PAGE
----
Feb 24, 2017 11:10 PM EST
Opioid Substitute Is Snail Venom For Pain Relief
Opioids are considered to be a prescription drug that is quite effective for pain relief. However, recent reports have shown that there is an epidemic in the country as the rate of opioid drug addiction rises. The medical community and the FDA are looking into finding a solution.
According to reports, the root of the opioid addiction problem stems from a number of doctors prescribing opioids on the get-go, compared to other doctors who would recommend therapeutic forms of pain relief first, such as massages and heat therapy.
But that still does not answer the concerns of certain patients. How can they attain pain relief if opioids are now slowly being controlled? The answer may lie in a sea snail's venom.
A recent study shows that extracts from a sea snail venom compound can relieve pain for up to 72 hours after injection. The study was performed on rats, as reported by The Fix. The study is essential because the pain receptors being touched by the snail venom compound are different from the opioid receptors being activated.
This means that sea snail venom can open the possibility of providing pain relief to millions of people without igniting the risk of addiction like opioid did. The sea snail responsible for this study is called the Conus regius. It is found in the Caribbean Sea. The mollusk has natural pain relief molecules, says Baldomera Olivera, Ph.D. Olivera is a professor in biology at the University of Utah.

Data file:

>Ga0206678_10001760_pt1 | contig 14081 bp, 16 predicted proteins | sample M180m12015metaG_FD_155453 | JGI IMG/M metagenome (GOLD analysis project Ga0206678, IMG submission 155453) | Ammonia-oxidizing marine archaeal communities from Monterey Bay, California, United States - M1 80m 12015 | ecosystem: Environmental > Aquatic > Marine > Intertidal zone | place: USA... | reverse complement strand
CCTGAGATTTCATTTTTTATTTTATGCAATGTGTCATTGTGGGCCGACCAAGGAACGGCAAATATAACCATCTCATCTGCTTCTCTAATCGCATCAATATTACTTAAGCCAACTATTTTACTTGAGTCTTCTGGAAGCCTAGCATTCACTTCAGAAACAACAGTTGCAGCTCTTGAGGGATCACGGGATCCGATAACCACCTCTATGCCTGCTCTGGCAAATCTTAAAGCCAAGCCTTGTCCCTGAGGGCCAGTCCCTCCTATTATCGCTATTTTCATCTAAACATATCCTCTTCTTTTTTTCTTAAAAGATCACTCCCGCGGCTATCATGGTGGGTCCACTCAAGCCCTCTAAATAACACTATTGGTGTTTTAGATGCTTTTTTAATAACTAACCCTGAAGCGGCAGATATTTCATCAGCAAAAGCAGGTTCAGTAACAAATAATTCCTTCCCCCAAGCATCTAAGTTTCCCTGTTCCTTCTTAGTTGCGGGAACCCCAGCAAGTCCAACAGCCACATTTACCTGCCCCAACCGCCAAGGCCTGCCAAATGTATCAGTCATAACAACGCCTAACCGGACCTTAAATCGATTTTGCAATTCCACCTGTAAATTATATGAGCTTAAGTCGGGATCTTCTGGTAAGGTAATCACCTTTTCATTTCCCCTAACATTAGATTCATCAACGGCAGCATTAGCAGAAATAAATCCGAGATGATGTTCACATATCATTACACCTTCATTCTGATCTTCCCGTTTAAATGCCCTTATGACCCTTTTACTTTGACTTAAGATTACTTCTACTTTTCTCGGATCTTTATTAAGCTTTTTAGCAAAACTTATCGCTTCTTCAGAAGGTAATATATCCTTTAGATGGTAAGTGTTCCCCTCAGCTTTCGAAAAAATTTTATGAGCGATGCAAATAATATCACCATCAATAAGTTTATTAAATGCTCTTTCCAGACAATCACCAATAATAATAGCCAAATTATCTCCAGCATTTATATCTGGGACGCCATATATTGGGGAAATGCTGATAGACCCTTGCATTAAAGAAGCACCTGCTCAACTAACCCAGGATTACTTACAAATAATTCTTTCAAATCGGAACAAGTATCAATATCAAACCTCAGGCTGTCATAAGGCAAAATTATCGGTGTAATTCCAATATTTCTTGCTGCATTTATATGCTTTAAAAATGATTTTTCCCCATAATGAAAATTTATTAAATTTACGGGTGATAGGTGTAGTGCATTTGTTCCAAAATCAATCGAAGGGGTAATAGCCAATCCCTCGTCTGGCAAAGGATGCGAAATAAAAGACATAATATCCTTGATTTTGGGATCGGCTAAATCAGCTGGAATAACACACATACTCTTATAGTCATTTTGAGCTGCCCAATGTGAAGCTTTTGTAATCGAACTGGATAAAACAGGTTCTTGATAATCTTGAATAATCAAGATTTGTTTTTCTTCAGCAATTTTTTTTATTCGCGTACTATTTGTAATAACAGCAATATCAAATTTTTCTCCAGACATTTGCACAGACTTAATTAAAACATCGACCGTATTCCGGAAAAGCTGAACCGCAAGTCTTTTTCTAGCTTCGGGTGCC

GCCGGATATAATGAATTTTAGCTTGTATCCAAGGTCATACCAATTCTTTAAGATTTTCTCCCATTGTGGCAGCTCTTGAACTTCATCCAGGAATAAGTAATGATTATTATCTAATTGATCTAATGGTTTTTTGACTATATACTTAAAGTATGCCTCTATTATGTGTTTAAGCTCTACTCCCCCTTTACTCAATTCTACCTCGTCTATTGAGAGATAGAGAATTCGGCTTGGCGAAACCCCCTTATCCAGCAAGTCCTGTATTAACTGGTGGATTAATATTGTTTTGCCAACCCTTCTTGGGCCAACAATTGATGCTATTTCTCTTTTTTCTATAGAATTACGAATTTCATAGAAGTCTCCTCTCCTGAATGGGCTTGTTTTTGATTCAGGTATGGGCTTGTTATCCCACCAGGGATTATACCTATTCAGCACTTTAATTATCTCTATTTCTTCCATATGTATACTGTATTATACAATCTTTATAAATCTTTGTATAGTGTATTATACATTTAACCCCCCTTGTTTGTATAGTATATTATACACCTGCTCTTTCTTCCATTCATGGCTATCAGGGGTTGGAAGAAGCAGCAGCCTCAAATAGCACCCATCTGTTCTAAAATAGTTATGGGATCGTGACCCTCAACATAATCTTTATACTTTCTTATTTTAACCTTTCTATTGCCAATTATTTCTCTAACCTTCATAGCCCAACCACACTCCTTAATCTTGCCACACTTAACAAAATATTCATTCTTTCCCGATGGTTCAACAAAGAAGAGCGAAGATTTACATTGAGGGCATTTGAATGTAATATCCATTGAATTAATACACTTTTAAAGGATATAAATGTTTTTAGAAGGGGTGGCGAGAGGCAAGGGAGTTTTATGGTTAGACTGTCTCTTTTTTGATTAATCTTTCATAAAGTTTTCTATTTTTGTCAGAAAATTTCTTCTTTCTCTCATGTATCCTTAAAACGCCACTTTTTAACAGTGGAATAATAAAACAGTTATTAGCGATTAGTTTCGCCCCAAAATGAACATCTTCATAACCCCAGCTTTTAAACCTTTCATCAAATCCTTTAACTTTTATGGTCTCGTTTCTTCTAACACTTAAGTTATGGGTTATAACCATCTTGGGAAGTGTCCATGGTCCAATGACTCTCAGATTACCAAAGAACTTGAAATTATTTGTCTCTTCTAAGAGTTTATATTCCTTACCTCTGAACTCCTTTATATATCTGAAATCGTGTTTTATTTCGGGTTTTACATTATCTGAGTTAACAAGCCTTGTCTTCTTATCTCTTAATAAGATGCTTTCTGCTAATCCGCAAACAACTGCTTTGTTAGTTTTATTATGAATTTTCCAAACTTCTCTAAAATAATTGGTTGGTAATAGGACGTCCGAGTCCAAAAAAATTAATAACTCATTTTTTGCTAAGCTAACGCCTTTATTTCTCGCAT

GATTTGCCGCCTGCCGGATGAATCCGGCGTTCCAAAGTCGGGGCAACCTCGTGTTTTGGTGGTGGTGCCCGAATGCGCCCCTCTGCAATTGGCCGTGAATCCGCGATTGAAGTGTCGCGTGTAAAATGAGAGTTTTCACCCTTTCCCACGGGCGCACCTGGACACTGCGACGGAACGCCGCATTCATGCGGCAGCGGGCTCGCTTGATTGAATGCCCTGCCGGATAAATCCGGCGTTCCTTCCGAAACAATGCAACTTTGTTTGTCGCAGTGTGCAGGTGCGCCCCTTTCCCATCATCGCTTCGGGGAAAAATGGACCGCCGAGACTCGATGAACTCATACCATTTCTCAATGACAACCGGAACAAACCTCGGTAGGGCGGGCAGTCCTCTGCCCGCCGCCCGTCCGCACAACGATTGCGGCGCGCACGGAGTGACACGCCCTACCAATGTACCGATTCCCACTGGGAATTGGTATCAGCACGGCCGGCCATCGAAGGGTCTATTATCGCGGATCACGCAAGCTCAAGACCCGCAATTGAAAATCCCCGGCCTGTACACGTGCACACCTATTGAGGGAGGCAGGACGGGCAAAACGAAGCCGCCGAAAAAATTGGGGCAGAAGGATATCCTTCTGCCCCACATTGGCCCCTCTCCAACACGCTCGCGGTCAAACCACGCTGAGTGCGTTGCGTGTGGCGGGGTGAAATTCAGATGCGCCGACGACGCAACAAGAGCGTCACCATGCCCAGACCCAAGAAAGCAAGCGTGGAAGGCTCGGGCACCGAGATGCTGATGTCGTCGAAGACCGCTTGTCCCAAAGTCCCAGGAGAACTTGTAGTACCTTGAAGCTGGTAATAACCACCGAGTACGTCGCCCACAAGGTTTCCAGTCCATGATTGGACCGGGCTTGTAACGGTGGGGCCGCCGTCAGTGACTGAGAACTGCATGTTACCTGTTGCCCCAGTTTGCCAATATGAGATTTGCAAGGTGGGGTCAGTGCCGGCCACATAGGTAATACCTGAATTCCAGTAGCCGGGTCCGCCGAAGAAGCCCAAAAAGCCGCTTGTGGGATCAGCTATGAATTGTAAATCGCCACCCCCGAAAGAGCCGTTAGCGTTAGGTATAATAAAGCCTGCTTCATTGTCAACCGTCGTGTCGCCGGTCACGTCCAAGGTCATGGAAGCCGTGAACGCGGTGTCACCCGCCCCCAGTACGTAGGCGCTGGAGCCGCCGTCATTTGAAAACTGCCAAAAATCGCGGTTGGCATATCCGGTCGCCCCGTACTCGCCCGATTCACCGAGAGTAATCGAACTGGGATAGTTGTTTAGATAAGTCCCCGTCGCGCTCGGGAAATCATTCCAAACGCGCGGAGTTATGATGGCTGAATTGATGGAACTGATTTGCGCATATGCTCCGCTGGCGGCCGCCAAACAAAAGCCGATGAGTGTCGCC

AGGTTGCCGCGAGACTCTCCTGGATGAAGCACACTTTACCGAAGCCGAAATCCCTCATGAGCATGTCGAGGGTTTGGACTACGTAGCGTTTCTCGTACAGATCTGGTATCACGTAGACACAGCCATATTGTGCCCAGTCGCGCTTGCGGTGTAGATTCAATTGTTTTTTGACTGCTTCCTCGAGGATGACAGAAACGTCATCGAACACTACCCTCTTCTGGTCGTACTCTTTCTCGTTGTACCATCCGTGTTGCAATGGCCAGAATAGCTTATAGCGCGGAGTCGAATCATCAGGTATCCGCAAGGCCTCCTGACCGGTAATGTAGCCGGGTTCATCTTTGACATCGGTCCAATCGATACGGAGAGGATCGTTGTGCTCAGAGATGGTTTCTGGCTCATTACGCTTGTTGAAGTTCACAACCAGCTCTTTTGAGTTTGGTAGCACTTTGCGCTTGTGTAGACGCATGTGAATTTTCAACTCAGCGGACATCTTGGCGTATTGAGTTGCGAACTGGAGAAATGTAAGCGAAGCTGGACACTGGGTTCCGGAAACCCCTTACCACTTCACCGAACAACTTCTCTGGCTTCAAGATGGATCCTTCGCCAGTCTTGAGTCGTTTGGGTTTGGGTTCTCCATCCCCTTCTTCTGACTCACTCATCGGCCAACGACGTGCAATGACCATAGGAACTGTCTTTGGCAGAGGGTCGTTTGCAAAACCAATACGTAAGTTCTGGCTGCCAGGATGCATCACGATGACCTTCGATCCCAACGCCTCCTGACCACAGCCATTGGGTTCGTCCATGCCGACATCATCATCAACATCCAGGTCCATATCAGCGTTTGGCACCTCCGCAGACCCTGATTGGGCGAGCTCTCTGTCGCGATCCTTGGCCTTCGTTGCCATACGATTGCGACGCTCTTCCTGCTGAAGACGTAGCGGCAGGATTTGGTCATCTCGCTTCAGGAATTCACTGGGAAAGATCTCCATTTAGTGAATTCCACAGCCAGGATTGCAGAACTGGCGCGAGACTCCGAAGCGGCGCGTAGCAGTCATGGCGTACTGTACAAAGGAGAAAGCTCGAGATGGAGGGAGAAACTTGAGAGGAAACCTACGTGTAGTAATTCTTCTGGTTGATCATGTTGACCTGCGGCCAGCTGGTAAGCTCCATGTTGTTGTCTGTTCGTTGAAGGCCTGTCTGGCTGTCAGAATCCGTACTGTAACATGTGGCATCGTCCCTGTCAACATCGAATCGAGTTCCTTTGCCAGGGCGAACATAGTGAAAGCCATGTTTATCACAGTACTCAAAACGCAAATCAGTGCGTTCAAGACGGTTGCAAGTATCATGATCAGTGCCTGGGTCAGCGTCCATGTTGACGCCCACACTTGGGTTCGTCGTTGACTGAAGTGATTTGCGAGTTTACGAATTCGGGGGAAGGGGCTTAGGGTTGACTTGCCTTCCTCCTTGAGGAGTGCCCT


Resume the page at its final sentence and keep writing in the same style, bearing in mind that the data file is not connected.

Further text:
Olivera and other medical experts hope that this solves the opioid addiction problem. Because now, the Centers for Disease Control and Prevention states that opioids are not only addictive but have caused the deaths of 91 Americans due to overdose, as reported by The Latin Post.
Further study is still needed to counter and zero out opioid addiction. But one thing is for certain, a tiny sea snail may hold the answer.
Learn more about the cone snail in the National Geographic clip below:
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